Prom 23: Havana Meets Kingston – Mista Savona

“Leading reggae and dancehall producer Mister [sic] Savona brings together some of Cuba and Jamaica’s most influential musicians for a concert combing the sounds of roots reggae, dub and dancehall with son, salsa and Afro-Cuban to create a new musical fusion.” [BBC Proms website]

Mista Savona (keyboard & samples), Randy Valentine (vocals), Solis (vocals), Brenda Navarrete (percussion & vocals), Julito Padrón (trumpet & vocals), Matthieu Bost (saxophone), Bopee Bowen (guitar), Rolando Luna (piano), Valery ‘Valess’ Assouan (bass), Manuel Garcia (drums) & Inor Sotolongo (percussion)

Reviewed by: Denise Prentice

Reviewed: 31 July, 2018
Venue: Royal Albert Hall, London

Havana Meets Kingston at the Royal Albert Hall, as part of the BBC Proms 2018Photograph: Mark Allan / BBCHavana met Kingston with swagger and style in this late-night Prom exploring the fusion of Cuban and Jamaican musical traditions; the introductory piece captured the deep spiritual element of both: the mesmeric heartbeat of the African drum accompanied by Brenda Navarrete’s soulful chant. The collective brought together by Mista Savona featured a virtuoso line up of musicians. Julito Padrón set the standard, blending Afro-Cuban jazz in a contemplative trumpet solo and Rolando Luna’s adept piano skills graced the evening with expression and fluidity as Brenda Navarrete’s vocals undulated in rich commanding tones.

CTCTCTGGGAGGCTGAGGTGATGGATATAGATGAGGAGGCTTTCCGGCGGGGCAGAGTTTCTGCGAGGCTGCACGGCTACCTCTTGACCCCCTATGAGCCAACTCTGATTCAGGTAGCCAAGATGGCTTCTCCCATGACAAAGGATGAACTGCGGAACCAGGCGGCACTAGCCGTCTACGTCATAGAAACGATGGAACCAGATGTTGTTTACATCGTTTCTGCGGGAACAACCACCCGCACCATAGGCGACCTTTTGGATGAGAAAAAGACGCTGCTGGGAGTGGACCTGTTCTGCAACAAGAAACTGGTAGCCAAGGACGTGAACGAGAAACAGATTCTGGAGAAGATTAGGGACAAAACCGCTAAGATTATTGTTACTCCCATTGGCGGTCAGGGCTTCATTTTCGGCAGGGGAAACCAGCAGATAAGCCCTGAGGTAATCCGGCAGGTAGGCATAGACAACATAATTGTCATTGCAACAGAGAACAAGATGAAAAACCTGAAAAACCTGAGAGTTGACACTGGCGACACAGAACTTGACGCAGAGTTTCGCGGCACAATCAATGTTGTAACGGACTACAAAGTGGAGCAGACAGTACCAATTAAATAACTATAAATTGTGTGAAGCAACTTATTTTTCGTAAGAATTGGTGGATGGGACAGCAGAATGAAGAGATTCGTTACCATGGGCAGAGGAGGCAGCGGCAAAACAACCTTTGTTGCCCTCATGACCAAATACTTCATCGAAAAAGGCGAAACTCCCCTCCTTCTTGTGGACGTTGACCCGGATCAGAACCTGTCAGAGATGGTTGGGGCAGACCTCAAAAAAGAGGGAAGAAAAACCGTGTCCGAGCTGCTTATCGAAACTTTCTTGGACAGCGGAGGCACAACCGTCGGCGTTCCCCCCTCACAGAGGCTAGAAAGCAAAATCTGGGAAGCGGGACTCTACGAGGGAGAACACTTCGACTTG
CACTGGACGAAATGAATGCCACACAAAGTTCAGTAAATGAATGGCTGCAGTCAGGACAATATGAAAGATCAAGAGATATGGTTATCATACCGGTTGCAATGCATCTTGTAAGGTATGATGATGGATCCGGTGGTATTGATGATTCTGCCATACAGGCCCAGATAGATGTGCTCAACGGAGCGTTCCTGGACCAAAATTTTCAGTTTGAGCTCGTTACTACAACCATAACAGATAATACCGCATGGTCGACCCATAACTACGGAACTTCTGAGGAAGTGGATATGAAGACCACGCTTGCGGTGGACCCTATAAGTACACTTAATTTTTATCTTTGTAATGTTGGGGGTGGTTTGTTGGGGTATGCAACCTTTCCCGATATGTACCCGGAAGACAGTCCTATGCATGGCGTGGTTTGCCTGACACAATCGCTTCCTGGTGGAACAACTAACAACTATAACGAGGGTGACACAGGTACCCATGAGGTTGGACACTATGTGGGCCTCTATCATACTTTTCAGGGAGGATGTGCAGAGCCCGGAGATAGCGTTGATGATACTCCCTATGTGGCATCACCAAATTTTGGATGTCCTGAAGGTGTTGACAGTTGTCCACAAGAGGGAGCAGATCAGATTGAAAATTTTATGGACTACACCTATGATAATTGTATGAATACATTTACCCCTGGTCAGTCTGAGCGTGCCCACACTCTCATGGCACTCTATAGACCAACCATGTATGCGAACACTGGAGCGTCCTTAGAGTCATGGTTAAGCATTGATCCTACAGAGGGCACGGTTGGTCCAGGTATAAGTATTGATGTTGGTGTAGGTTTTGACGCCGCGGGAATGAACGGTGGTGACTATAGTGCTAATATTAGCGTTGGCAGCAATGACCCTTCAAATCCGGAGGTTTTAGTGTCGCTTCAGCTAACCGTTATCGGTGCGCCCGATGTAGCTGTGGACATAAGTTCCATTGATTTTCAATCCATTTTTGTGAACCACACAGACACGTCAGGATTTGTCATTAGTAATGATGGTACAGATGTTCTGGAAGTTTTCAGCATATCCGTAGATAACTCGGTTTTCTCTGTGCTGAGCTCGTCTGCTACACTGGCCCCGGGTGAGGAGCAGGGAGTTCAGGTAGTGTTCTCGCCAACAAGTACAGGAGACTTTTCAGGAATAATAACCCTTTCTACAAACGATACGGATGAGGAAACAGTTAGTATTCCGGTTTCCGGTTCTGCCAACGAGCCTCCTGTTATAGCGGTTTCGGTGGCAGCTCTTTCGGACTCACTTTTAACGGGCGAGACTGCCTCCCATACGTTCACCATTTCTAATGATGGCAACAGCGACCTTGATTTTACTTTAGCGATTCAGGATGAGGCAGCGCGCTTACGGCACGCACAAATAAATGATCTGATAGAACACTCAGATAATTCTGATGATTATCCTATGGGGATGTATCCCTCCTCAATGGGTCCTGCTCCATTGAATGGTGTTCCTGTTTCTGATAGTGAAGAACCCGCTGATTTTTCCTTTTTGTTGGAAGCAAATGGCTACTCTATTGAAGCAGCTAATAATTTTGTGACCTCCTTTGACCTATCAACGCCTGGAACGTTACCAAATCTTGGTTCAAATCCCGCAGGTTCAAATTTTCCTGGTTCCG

The influence of the Buena Vista Social Club was reflected through the choice of pieces. Inor Sotolongo drove the Cuban son rhythm with liberated energy in a flamboyant presentation of ‘El cumbanchero’. This expressive and joyful rendition made it almost impossible to sit still. At the Jamaican end of the musical spectrum, ‘410 San Miguel’ showcased dub reggae. Bopee Bowen delivered a pulsing bass riff with Manuel Garcia’s drumming dexterity weaving around elaborate piano passages. Savona delivered on the mixing elements of dub, adding echoes and reverb as Padrón’s trumpet syncopations explored unexpected textures.

Strong vocal performances reflected both the distinctions and connections between the two customs. ‘Candela’, the Social Club standard, presented with a Jamaican twist, featured a robust vocal performance in Spanish by Solis joined by Randy Valentine’s Jamaican ‘toasting’ (lyrical chanting to a rhythm) in a thrilling marriage of styles, while the titular piece, ‘Havana Meets Kingston’, sustained a sense of drama featuring Matthieu Bost in an exhilarating sax solo, which carried through to a fittingly exuberant rendition of ‘Carnival’. The final nod was accorded to Jamaican roots reggae, with Bob Marley and the Wailers’ ‘Positive Vibration’ as an uplifting encore.

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